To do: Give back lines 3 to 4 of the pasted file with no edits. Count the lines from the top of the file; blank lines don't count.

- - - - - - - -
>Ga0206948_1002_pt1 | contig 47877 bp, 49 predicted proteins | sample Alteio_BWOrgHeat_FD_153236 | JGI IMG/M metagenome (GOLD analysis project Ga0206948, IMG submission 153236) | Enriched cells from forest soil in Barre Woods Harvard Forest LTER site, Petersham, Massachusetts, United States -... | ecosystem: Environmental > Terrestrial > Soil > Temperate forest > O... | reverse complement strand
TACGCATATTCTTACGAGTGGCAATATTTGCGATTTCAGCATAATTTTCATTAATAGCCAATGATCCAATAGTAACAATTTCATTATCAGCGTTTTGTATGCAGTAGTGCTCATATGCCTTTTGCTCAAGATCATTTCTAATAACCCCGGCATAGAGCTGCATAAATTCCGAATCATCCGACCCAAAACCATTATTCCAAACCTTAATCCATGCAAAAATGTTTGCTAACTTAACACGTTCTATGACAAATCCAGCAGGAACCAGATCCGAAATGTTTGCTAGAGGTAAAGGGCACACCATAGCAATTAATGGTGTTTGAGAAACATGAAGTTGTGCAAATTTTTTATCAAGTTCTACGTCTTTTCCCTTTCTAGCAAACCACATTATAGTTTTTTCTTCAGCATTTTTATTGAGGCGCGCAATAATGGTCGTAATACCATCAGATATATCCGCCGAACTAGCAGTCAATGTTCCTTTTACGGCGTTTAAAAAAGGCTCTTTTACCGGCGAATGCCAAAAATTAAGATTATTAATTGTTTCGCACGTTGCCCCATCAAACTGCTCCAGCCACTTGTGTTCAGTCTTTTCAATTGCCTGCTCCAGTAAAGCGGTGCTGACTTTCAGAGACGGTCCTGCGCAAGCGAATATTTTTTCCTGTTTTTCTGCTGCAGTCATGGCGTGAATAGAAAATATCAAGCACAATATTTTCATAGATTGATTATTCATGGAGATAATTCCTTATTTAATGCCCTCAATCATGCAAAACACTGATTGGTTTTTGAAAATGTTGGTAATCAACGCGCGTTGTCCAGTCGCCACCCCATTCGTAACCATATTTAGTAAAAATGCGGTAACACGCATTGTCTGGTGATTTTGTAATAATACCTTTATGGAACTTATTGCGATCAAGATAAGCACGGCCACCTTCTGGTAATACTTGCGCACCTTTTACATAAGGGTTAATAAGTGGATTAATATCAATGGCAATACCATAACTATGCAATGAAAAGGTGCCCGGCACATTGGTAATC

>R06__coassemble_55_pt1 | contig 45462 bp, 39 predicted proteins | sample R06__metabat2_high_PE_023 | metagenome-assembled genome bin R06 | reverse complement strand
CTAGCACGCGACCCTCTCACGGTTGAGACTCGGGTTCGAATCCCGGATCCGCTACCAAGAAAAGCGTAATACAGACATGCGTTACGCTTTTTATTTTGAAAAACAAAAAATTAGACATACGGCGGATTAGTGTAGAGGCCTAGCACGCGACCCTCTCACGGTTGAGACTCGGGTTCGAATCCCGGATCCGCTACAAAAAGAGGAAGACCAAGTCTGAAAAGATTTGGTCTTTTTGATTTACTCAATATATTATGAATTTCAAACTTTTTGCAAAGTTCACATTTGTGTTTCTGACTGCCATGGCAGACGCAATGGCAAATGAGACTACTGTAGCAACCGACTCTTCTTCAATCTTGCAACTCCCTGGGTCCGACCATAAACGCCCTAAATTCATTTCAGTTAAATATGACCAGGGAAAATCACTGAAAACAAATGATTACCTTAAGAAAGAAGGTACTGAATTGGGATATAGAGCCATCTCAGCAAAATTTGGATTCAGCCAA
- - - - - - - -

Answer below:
>R06__coassemble_55_pt1 | contig 45462 bp, 39 predicted proteins | sample R06__metabat2_high_PE_023 | metagenome-assembled genome bin R06 | reverse complement strand
CTAGCACGCGACCCTCTCACGGTTGAGACTCGGGTTCGAATCCCGGATCCGCTACCAAGAAAAGCGTAATACAGACATGCGTTACGCTTTTTATTTTGAAAAACAAAAAATTAGACATACGGCGGATTAGTGTAGAGGCCTAGCACGCGACCCTCTCACGGTTGAGACTCGGGTTCGAATCCCGGATCCGCTACAAAAAGAGGAAGACCAAGTCTGAAAAGATTTGGTCTTTTTGATTTACTCAATATATTATGAATTTCAAACTTTTTGCAAAGTTCACATTTGTGTTTCTGACTGCCATGGCAGACGCAATGGCAAATGAGACTACTGTAGCAACCGACTCTTCTTCAATCTTGCAACTCCCTGGGTCCGACCATAAACGCCCTAAATTCATTTCAGTTAAATATGACCAGGGAAAATCACTGAAAACAAATGATTACCTTAAGAAAGAAGGTACTGAATTGGGATATAGAGCCATCTCAGCAAAATTTGGATTCAGCCAA